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The Wright brothers
Orville and Wilbur Wright in 1905
Nationality American
Other names Will and Orv
The Bishop's boys
Known for Inventing, building, and flying the world's first successful motor-operated airplane, the Wright Flyer
Home town Dayton, Ohio
Parent(s) Milton Wright
Susan Catherine Koerner Wright
Relatives Katharine Wright (sister)
Signature of Orville Wright    Signature of Wilbur Wright
Orville Wright
Born (1871-08-19)August 19, 1871
Dayton, Ohio
Died January 30, 1948(1948-01-30) (aged 76)
Dayton, Ohio
Cause of death Heart attack
Education 3 years high school
Occupation Printer/publisher, bicycle retailer/manufacturer, airplane inventor/manufacturer, pilot trainer
Wilbur Wright
Born (1867-04-16)April 16, 1867
Millville, Indiana
Died May 30, 1912(1912-05-30) (aged 45)
Dayton, Ohio
Cause of death Typhoid fever
Education 4 years high school
Occupation Editor, bicycle retailer/manufacturer, airplane inventor/manufacturer, pilot trainer

The Wright brothers, Orville Wright (August 19, 1871 – January 30, 1948) and Wilbur Wright (April 16, 1867 – May 30, 1912), designed, built, and flew the first controlled, powered, heavier-than-air airplane on December 17, 1903. They had been experimenting for many years with gliders and other vehicles before their first powered flight. They are also known for making the first way to steer an airplane. They designed the aircraft in Dayton, Ohio, and their first test flight was in Kitty Hawk, North Carolina.

Before building airplanes

The Wrights grew up in Dayton, Ohio. They were sons of a minister. There were many books in their house, and they were encouraged to ask questions and find out about whatever they thought was interesting. Sometimes their father would ask them to argue for a topic, then switch sides and argue for the opposite point of view.

They went to high school, but did not go to college; they started a newspaper instead. After that, they started a shop to build and repair bicycles.

Learning how to fly

By the 1890s, the Wrights were interested in flight, especially the gliders of Otto Lilienthal. They started working on making airplanes in their bicycle shop. They thought controlling a plane was one of the big problems of flight. Lilienthal and others had been killed when they could not control their aircraft. The Wright brothers fixed the problem by inventing control surfaces, such as a rudder that would work in the air. They built wings that could be twisted a little and moved up and down slightly, to control flight. They called this steering system wing-warping.

From 1900 to 1902, they built gliders in Dayton and tested them in Kitty Hawk, where there were strong and steady winds. They also made small versions of the wings and built a wind tunnel for model airplanes to test how well different wing shapes would lift an airplane.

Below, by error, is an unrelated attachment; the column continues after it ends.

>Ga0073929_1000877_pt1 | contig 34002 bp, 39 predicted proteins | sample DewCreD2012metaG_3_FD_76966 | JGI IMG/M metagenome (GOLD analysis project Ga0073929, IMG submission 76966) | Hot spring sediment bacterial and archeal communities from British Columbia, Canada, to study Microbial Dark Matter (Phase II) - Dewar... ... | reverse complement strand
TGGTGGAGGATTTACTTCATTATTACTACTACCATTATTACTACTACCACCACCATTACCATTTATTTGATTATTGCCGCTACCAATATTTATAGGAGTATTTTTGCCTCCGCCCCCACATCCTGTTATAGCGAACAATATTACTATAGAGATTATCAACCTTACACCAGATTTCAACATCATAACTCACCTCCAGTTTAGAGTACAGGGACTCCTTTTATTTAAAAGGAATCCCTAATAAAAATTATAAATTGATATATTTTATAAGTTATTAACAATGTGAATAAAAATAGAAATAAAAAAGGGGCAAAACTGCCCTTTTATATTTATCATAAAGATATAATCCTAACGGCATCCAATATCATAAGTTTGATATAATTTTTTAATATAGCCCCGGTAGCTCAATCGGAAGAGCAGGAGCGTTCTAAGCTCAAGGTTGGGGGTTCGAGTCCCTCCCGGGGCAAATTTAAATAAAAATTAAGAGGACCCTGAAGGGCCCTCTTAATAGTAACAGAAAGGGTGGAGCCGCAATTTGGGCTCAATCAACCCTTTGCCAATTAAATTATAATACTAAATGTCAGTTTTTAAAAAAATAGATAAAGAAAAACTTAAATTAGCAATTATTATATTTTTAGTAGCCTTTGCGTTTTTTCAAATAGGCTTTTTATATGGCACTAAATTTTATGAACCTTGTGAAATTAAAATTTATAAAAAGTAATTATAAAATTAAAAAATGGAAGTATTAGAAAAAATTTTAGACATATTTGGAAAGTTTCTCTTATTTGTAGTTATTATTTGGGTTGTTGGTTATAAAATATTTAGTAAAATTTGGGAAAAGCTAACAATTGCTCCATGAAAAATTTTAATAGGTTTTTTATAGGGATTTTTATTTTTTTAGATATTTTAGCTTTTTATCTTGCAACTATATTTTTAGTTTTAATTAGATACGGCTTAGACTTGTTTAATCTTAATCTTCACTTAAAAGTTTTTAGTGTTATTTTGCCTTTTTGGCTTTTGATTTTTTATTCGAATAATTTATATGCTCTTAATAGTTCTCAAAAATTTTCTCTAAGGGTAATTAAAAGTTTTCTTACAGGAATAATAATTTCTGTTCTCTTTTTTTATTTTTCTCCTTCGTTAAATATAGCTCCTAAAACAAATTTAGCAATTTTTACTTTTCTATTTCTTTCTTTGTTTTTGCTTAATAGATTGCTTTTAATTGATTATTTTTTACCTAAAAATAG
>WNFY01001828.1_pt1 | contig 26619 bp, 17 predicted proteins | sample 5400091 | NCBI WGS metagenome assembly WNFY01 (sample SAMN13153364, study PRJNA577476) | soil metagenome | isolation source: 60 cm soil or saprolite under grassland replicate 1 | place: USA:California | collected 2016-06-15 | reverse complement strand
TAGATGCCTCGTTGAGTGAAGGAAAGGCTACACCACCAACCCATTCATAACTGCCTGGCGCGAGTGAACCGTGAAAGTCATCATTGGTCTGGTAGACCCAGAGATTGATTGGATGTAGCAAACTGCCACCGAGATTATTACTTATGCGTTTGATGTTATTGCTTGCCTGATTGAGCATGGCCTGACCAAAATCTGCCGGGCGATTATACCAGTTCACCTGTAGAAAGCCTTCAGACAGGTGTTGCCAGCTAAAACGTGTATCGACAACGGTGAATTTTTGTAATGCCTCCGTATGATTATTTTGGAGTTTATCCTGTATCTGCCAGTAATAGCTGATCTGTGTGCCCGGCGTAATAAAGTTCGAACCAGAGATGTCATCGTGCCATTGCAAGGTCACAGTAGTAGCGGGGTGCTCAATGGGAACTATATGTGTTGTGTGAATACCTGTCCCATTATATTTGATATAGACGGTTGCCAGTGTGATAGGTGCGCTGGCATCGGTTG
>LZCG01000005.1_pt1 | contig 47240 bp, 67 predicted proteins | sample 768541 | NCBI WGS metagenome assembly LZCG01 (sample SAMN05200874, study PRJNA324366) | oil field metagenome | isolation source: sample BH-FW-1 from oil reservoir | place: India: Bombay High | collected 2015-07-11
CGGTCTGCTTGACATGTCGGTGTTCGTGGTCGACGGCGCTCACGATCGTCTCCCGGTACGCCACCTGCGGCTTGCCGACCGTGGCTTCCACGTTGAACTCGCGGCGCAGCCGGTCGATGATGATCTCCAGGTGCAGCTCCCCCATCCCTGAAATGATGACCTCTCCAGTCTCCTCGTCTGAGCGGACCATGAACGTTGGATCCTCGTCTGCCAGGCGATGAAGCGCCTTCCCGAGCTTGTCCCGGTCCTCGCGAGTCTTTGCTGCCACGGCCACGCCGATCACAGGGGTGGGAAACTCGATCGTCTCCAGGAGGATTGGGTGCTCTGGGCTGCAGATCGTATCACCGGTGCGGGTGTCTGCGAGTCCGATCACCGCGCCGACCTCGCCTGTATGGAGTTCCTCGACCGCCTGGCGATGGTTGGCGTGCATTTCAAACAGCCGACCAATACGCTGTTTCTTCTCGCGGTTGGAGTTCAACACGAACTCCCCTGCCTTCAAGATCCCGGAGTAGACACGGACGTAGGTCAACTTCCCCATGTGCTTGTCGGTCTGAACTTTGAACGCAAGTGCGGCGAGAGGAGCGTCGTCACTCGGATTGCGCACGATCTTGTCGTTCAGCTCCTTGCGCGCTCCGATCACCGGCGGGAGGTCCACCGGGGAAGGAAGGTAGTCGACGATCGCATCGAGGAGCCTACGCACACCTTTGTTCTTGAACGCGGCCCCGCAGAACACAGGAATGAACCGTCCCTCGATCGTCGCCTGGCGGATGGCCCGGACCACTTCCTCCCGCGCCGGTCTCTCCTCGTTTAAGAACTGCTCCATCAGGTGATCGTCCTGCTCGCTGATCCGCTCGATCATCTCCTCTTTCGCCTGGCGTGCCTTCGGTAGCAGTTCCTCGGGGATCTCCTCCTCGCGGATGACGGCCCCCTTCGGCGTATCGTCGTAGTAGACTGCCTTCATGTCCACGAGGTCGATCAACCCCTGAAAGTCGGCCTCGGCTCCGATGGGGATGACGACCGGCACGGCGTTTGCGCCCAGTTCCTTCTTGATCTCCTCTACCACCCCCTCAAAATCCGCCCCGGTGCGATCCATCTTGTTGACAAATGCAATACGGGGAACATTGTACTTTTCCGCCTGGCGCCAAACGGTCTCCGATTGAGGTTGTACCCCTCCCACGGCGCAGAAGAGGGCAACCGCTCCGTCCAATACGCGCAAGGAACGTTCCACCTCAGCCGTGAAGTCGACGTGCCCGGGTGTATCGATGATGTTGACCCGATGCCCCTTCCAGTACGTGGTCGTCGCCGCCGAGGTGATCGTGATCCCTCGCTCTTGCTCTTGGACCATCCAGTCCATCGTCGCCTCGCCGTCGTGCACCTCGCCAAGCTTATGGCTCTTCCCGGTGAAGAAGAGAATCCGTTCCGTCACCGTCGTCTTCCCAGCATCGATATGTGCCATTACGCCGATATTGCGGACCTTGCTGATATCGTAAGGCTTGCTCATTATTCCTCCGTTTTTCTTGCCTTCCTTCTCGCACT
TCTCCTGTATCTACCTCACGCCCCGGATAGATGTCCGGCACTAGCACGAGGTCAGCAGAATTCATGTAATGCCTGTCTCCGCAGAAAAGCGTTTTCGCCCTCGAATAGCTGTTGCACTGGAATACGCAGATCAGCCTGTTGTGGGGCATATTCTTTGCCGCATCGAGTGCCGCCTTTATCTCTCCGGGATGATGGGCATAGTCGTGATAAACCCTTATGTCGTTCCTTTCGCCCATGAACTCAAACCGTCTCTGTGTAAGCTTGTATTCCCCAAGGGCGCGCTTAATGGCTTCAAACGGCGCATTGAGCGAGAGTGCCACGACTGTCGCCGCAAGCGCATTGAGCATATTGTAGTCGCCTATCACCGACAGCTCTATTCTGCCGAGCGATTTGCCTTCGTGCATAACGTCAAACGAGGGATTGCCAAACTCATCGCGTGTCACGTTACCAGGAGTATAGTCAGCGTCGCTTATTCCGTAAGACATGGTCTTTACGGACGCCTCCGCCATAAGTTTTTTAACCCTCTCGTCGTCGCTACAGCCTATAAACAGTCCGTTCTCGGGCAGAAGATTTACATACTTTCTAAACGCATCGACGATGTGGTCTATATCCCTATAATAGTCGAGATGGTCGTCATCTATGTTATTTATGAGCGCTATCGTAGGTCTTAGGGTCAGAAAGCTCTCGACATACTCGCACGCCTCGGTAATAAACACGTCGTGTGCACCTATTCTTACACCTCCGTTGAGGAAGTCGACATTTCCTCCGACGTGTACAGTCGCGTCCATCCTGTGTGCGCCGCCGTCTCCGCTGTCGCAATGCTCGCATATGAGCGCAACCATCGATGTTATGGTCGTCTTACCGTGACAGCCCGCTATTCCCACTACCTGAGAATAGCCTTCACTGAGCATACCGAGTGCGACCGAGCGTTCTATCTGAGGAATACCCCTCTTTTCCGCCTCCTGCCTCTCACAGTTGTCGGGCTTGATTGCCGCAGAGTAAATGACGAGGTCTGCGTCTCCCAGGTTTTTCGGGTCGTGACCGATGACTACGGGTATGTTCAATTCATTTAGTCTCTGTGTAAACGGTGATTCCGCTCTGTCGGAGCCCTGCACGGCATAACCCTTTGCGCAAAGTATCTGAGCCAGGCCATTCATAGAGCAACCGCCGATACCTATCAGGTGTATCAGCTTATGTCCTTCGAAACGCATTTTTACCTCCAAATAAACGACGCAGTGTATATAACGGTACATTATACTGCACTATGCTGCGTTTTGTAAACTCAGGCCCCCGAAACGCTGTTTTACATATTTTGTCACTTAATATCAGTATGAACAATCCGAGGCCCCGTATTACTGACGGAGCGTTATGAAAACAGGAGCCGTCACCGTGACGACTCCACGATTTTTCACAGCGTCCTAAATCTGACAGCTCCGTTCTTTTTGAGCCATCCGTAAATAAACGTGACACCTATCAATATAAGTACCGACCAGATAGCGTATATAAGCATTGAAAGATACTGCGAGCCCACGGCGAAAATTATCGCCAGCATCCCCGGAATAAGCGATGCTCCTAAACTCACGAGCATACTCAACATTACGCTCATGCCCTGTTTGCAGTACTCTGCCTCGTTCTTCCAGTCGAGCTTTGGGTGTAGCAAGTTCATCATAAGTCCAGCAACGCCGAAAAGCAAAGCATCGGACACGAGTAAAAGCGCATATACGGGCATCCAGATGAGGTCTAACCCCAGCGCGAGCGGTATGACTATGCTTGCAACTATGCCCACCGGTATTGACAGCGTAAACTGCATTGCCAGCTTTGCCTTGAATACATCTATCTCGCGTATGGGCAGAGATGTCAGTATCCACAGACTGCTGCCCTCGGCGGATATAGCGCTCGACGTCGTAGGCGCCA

In 1903, they built a powered airplane that had propellers and a small engine. The Wright Flyer airplane first flew successfully on December 17, 1903, near Kitty Hawk, North Carolina. This was the first time people ever flew a powered airplane they could control. Before that, people flew in balloons or gliders, or for a very short time in planes they could not control. The two brothers continued to make changes to their design and had a very good plane by 1905.

First flight2
First flight of the Wright Flyer I, December 17, 1903 - Orville Wright at the controls and Wilbur Wright running beside it.

The Wright Brothers kept their discovery largely secret for a couple of years, until they showed it to the world in 1908 (They had filed a patent on their steering system March 23, 1903.)

After that, they started a company to build airplanes. They had a patent war with Glenn Curtiss, filing lawsuits against each other over who really invented the airplane steering system. The Wrights believed that Curtiss' aileron system was too similar to their own steering system and that he had copied them. During the patent war, Wilbur died. Orville continued working to keep his reputation as the first man to fly. Later he sold the airplane company and became an elder statesman of aviation. He died in 1948.

State rivalry

Ohio 50 State Quarter features a photo of the 1905 Wright Flyer III, built and flown in Ohio, as well as Neil Armstrong
North Carolina 50 State Quarter features the famous first flight photo of the 1903 Wright Flyer at Kitty Hawk, North Carolina

The U.S. states of Ohio and North Carolina both take credit for the Wright brothers and their world-changing inventions—Ohio because the brothers developed and built their design in Dayton, and North Carolina because Kitty Hawk was the site of the Wrights' first powered flight. With a spirit of friendly rivalry, Ohio adopted the slogan "Birthplace of Aviation" (later "Birthplace of Aviation Pioneers", recognizing not only the Wrights, but also astronauts John Glenn and Neil Armstrong, both Ohio natives). The slogan appears on Ohio license plates. North Carolina uses the slogan "First In Flight" on its license plates.

The site of the first flights in North Carolina is preserved as Wright Brothers National Memorial, while their Ohio facilities are part of Dayton Aviation Heritage National Historical Park. As the positions of both states can be factually defended, and each played a significant role in the history of flight, neither state has an exclusive claim to the Wrights' accomplishment.

Notwithstanding the competition between those two states, in 1937 the Wrights' final bicycle shop and home were moved from Dayton to Greenfield Village in Dearborn, Michigan, where they remain.

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